Data Consideration and Statistical Analysis

For Efficacy, the data of all subjects who completed the study were considered for the statistical analysis. A descriptive statistical analysis was carried out, and the normality test was performed using the Shapiro–Wilk test. Based on the output (p-value), the statistical test was decided. If the p-value was more than 0.05, the data was normal and a parametric test was performed to determine the efficacy of the test product. If the p-value was less than 0.05, the data was not normal, and a non-parametric test was performed to determine the efficacy of the test product. In all analyses, a 2-sided significance level of 5% (p-value < 0.05) was used to determine significance levels. Results on continuous measurements were presented on Mean ±SE. The Statistical software, R- ver.3.1.2 was used for the analysis of the data.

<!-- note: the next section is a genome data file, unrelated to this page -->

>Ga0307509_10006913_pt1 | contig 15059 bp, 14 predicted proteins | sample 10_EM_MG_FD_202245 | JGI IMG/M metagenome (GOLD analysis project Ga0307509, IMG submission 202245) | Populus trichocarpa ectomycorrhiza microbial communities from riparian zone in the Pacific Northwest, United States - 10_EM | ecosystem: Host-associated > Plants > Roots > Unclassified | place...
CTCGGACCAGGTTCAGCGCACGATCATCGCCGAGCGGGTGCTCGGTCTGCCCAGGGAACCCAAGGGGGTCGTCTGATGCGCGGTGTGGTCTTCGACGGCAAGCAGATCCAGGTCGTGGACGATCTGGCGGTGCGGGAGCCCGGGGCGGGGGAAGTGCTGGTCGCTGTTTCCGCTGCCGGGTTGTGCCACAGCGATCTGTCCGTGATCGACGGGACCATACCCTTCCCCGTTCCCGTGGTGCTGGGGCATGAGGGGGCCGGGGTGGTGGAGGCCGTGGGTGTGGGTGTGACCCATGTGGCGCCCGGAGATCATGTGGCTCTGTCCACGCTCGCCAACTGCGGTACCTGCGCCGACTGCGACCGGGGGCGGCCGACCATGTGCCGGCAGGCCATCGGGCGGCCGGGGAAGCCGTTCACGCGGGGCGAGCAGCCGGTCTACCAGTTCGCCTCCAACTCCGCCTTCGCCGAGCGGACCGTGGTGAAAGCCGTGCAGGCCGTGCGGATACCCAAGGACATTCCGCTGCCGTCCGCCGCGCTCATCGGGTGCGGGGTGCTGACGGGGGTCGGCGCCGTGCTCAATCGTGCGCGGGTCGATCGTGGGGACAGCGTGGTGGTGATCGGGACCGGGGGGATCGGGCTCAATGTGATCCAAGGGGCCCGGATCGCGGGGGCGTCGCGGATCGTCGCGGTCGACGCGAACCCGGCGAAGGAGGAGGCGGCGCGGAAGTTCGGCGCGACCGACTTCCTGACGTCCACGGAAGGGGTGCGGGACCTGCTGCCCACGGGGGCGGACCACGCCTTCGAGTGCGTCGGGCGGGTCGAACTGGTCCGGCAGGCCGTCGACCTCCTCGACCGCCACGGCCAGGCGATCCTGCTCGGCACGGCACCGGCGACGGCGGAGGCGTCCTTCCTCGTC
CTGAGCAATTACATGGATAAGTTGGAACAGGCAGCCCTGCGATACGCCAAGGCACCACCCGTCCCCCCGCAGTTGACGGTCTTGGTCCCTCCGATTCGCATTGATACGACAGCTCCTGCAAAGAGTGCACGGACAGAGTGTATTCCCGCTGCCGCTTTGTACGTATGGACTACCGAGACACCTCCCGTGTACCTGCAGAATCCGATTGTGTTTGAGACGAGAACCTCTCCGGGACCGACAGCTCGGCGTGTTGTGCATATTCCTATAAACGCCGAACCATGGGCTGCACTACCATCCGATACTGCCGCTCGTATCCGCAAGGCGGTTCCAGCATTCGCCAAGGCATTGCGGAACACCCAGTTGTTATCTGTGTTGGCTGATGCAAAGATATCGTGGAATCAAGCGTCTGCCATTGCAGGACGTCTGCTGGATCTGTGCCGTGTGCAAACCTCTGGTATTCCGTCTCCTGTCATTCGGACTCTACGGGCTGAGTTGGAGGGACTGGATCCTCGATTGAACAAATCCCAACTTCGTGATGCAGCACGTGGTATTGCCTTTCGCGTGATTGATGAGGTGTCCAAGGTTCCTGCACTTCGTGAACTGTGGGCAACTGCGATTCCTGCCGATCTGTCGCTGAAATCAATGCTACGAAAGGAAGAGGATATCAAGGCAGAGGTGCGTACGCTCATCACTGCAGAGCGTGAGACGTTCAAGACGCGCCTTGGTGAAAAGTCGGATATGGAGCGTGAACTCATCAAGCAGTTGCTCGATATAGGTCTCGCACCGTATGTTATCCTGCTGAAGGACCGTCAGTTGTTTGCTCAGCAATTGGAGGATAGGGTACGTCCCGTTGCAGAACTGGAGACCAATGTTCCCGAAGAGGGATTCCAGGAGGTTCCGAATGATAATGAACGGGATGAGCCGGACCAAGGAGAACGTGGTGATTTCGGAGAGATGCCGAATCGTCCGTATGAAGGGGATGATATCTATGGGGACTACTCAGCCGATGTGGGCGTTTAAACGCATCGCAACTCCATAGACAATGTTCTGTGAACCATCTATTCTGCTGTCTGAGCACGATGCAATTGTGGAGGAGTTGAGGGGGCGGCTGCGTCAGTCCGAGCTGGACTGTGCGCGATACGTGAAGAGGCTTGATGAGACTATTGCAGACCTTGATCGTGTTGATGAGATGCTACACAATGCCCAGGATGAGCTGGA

Results

Melanogenesis and Tyrosinase Inhibitory Activity

Under in vitro culture conditions, pterostilbene (90%) shows melanogenesis inhibitory activity with an IC50 of 0.55µg/mL in B16F1 mouse melanoma cells. The positive control Kojic acid showed an IC50 of 50 µg/mL. Pterostilbene inhibits the activity of tyrosinase enzyme, which is the most important enzyme catalyzing multiple steps of melanin production, with an IC50 of 7µg/mL in comparison to kojic acid which had an IC50 of 3.5 µg/mL. IC50 for Anti Collagenase and Anti-Elastase activity was found to 125 µg/mL.mL and 50µg/mL, respectively (Table 2).

Table 2 Melanogenesis and Tyrosinase Inhibitory Activity and Anti-Collagenase and Anti-Elastase Activity

Spectrophotometer - (L-Skin Brightness)